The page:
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JOURNAL ARTICLE

Social Status-Related Differences in Motor Activity Between Wild-Type and Mutant Zebrafish

Katie N Clements, Thomas H Miller, Jared M Keever, Amanda M Hall, Fadi A Issa
Biological Bulletin 2018, 235 (2): 71-82
30358446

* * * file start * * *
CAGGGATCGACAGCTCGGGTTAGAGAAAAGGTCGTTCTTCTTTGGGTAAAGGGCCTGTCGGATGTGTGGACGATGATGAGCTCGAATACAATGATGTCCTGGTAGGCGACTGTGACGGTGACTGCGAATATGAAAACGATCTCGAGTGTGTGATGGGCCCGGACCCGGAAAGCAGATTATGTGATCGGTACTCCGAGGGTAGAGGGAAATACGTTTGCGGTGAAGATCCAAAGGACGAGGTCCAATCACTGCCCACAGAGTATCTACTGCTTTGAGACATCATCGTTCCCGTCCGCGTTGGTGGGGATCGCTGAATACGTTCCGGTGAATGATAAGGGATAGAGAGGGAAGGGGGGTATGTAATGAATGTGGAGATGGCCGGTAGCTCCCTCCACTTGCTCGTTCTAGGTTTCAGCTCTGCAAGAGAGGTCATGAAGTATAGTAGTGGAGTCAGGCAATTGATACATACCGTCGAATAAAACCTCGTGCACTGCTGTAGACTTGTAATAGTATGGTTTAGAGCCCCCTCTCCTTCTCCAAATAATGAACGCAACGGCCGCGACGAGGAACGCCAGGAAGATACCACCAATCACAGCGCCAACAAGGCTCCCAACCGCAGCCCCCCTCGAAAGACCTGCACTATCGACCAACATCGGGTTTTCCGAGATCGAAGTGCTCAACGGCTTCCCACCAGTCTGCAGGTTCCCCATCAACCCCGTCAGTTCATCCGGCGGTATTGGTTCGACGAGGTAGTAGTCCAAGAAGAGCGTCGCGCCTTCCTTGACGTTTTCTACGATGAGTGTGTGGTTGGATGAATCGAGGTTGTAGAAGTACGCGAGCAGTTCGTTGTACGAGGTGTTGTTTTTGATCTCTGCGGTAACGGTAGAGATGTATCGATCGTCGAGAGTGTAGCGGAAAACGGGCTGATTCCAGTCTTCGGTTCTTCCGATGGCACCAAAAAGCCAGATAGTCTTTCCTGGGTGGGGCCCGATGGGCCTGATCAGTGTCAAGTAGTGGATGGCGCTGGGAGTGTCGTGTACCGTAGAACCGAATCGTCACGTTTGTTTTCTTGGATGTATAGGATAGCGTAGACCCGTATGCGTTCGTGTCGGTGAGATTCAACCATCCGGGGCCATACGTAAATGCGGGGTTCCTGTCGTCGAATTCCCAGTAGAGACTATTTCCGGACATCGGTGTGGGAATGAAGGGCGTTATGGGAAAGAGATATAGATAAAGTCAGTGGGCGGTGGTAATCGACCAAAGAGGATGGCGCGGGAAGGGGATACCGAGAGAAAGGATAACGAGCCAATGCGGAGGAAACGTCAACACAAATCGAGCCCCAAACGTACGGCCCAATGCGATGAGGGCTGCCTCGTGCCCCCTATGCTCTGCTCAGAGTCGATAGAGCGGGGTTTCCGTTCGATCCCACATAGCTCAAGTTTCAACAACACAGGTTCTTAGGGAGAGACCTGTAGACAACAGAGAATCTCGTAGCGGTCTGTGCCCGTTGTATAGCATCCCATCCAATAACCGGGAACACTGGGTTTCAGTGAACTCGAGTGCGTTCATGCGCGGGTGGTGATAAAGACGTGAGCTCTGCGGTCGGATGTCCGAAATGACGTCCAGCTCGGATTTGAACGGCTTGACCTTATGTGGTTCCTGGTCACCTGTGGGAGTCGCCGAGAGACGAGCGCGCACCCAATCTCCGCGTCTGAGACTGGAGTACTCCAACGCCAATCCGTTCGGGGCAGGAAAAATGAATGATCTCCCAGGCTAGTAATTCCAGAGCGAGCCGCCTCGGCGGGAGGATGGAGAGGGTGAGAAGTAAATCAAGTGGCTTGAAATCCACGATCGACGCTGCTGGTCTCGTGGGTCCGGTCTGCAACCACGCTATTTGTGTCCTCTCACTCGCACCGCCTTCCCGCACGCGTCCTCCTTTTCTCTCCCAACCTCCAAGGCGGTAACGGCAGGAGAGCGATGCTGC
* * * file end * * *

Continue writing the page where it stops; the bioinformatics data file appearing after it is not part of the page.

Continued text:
Use of zebrafish as a model organism in biomedical research has led to the generation of many genetically modified mutant lines to investigate various aspects of developmental and cellular processes. However, the broader effects of the underlying mutations on social and motor behavior remain poorly examined. Here, we compared the dynamics of social interactions in the Tüpfel long-fin nacre mutant line, which lacks skin pigmentation, to wild-type zebrafish; and we determined whether status-dependent differences in escape and swimming behavior existed within each strain. We show that despite similarities in aggressive activity, Tüpfel long-fin nacre pairs exhibit unstable social relationships characterized by frequent reversals in social dominance compared to wild-type pairs. The lack of strong dominance relationships in Tüpfel long-fin nacre pairs correlates with weak territoriality and overlapping spatial distribution of dominants and subordinates. Conversely, wild-type dominants displayed strong territoriality that severely limited the movement of subordinates. Additionally, the sensitivity of the startle escape response was significantly higher in wild-type subordinates compared to dominants. However, status-related differences in sensitivity of escape response in Tüpfel long-fin nacre pairs were absent. Finally, we present evidence suggesting that these differences could be a consequence of a disruption of proper visual social signals. We show that in wild-type pairs dominants are more conspicuous, and that in wild-type and Tüpfel long-fin nacre pairings wild-type fish are more likely to dominate Tüpfel long-fin nacres. Our results serve as a cautionary note in research design when morphologically engineered zebrafish for color differences are utilized in the study of social behavior and central nervous system function.

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